The 600 block of Glenwood South just might become the densest cluster of bars in downtown Raleigh.
At 612 Glenwood, currently shown above, submitted plans to the city show a proposal for adding a second floor to the building for outdoor bar space. The outdoor bar is basically the roof of the building and is mostly open to all views.
In addition to a second floor, most of the outdoor space around the first will be cleaned up. According to SR-042-18, the “10 existing parking spaces to be obliterated…” Basically, the rear parking lot and driveway will be paved over and an outdoor bar will be built towards the back.
Here are the renderings as part of the plan submissions with an aerial view from Google Maps as a reference.
612 Glenwood. May 2018 via Google Maps.
The retailer, Feelgoodz, is moving (has moved?) from the space as retail struggles in Glenwood South these days. This makes sense that 612 Glenwood could be a bar for a while as the biggest use here is nightlife. Even with so many residents, perhaps the district hasn’t hit critical mass to really land some solid retail.
Who knows though as the dynamic could change in the future with even more residents coming nearby at Smokey Hollow. It shouldn’t be too surprising to see even more development along Peace so retail might have a chance in the future. If only office space could land along Glenwood, then the dynamic might really mix up.
Rendering of 510 Glenwood
Work has already begun on some exterior renovations to the ground-floor facade of 510 Glenwood. Less columns and a more defined outdoor seating space seems to the be at the core of the plans. The original design made the entrance ways darker and less inviting, in my opinion, and I bet the new design hopes to remedy this with a more open approach.
A volunteer group of good folks in Glenwood South came together and put art on the streets. Three designs from local artists have been applied to three crosswalks on Glenwood at Jones, North, and Tucker Street.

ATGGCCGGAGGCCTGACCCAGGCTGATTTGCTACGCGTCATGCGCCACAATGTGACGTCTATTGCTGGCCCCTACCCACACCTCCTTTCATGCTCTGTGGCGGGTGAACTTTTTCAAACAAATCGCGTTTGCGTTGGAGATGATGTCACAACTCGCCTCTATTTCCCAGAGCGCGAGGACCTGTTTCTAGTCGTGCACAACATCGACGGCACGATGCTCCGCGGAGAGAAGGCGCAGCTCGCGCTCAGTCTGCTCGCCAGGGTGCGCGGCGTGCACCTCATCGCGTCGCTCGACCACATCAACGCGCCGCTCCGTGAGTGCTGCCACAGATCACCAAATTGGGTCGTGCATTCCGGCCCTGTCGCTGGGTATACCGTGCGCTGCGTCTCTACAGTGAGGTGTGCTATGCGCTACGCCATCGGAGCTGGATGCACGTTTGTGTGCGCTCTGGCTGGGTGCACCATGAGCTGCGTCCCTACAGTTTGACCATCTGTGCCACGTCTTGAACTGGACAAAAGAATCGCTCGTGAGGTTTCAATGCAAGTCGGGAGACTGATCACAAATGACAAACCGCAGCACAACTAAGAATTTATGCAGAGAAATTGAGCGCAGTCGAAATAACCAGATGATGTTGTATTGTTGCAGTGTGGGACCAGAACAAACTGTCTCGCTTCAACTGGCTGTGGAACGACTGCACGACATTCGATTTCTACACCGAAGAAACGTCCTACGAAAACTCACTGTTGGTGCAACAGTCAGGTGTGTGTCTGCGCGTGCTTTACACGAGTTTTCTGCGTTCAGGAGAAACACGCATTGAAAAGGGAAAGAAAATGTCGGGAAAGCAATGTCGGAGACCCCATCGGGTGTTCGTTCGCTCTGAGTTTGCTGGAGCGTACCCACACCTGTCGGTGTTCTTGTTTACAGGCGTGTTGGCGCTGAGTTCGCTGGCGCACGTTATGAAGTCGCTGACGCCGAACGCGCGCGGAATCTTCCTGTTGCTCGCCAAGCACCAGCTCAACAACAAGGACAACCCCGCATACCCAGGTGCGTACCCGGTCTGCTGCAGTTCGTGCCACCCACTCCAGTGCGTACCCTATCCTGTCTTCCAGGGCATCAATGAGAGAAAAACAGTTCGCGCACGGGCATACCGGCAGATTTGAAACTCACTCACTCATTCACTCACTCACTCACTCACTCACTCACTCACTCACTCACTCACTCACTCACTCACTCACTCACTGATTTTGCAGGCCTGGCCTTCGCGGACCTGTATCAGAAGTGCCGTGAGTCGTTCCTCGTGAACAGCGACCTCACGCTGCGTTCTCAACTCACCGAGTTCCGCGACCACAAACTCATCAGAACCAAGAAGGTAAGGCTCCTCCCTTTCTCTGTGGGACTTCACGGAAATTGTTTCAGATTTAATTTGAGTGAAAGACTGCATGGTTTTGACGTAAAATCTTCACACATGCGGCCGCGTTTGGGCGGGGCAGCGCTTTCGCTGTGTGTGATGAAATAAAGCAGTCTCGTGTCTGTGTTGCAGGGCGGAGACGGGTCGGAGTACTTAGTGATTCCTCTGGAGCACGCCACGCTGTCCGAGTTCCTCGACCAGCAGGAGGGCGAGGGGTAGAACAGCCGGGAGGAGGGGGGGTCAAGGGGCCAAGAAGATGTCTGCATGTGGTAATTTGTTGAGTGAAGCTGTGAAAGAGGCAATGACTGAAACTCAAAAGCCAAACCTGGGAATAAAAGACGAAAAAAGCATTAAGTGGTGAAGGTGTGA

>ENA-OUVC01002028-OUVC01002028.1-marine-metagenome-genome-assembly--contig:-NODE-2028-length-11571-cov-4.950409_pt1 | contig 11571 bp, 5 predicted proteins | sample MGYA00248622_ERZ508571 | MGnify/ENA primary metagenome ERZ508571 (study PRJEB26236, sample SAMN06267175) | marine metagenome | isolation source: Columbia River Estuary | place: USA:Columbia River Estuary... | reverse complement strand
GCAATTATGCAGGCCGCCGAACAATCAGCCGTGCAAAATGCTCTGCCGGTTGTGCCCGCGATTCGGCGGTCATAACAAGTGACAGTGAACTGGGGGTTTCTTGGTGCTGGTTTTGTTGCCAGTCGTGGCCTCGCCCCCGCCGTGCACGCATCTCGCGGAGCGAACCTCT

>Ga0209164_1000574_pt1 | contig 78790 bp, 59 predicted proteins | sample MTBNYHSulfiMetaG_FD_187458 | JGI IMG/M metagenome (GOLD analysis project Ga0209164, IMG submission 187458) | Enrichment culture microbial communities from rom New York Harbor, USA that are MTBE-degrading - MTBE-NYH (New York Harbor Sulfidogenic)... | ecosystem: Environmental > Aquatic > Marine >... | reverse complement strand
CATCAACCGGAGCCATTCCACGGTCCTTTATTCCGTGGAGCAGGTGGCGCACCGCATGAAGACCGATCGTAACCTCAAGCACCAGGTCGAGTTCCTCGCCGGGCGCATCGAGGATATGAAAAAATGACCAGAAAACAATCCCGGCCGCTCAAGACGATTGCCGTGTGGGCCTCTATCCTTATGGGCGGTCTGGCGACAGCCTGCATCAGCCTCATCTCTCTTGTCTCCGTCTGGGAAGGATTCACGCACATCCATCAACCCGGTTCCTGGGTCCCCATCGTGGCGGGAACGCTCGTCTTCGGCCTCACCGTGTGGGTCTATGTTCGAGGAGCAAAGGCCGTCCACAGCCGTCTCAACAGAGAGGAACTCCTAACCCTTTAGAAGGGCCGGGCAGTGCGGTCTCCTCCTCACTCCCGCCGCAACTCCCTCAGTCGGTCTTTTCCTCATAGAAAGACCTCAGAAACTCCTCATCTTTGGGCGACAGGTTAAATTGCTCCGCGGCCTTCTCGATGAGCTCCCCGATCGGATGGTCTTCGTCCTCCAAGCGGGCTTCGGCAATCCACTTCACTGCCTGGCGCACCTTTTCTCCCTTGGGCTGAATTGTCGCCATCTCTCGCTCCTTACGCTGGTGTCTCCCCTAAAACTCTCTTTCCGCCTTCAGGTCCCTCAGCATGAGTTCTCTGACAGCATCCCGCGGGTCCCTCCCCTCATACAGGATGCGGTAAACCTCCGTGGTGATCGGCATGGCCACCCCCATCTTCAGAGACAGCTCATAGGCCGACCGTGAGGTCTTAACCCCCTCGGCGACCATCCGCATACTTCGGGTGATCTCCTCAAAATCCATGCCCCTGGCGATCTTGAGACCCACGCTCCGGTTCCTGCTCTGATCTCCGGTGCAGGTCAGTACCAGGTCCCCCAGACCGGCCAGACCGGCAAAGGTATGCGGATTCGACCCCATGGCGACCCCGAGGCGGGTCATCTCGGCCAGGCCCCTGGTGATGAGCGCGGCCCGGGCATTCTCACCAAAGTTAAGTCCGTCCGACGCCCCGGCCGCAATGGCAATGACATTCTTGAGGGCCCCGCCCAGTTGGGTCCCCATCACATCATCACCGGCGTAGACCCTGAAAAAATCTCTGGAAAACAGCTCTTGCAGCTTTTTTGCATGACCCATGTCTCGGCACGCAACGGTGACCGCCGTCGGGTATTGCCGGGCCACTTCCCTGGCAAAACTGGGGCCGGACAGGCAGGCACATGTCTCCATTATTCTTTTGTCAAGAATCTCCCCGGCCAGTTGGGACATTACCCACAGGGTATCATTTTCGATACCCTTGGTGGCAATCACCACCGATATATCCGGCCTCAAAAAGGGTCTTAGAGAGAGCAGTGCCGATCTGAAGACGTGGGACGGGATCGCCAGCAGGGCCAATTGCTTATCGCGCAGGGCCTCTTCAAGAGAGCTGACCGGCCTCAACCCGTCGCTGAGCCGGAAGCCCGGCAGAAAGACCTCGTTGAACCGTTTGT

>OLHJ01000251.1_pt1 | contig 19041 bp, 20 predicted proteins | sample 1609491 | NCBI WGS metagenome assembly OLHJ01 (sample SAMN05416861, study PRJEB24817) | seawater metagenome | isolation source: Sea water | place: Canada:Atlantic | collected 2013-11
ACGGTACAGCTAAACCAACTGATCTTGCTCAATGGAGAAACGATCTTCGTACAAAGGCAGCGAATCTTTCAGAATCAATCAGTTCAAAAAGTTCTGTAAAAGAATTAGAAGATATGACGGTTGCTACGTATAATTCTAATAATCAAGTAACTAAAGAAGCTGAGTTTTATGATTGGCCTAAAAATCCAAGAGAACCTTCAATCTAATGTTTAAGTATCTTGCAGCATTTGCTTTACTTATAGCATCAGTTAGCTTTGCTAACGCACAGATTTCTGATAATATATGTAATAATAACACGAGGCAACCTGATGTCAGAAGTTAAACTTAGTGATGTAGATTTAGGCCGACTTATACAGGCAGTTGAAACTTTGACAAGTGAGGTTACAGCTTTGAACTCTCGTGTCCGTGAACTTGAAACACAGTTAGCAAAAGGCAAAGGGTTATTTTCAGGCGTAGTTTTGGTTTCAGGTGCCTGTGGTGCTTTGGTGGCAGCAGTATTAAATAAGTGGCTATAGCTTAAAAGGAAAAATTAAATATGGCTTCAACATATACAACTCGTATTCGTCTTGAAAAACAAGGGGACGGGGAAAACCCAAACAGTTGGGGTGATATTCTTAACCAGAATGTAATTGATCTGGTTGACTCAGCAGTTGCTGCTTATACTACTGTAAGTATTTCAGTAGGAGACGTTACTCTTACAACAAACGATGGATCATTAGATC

These citizen-led projects are always high-quality. The bottom-up approach is fueled by passion and if you haven’t participated in one, it can be a grueling test of patience. Doing creative things within the public realm is quite a challenge and I applaud anyone who takes a stab at it.
The city’s top-down culture directly clashes with people’s big ideas for their neighborhood or city in general. You can make a lot of people nervous by proposing outside-the-box ideas. This is why you sometimes see guerilla urbanism take place in some cases, where asking for forgiveness is easier than permission.
Thank you to Donna Belt and the entire team behind this. I think this is simply fantastic!
Centerline’s office space
After noticing the construction work taking place at Centerline Digital, I was invited in for a tour to find out more about them. The construction on North Street in Glenwood South is an expansion of Centerline’s space to accommodate a growing team. What started with 2 people in 1995, the digital marketing agency now has around 140 members.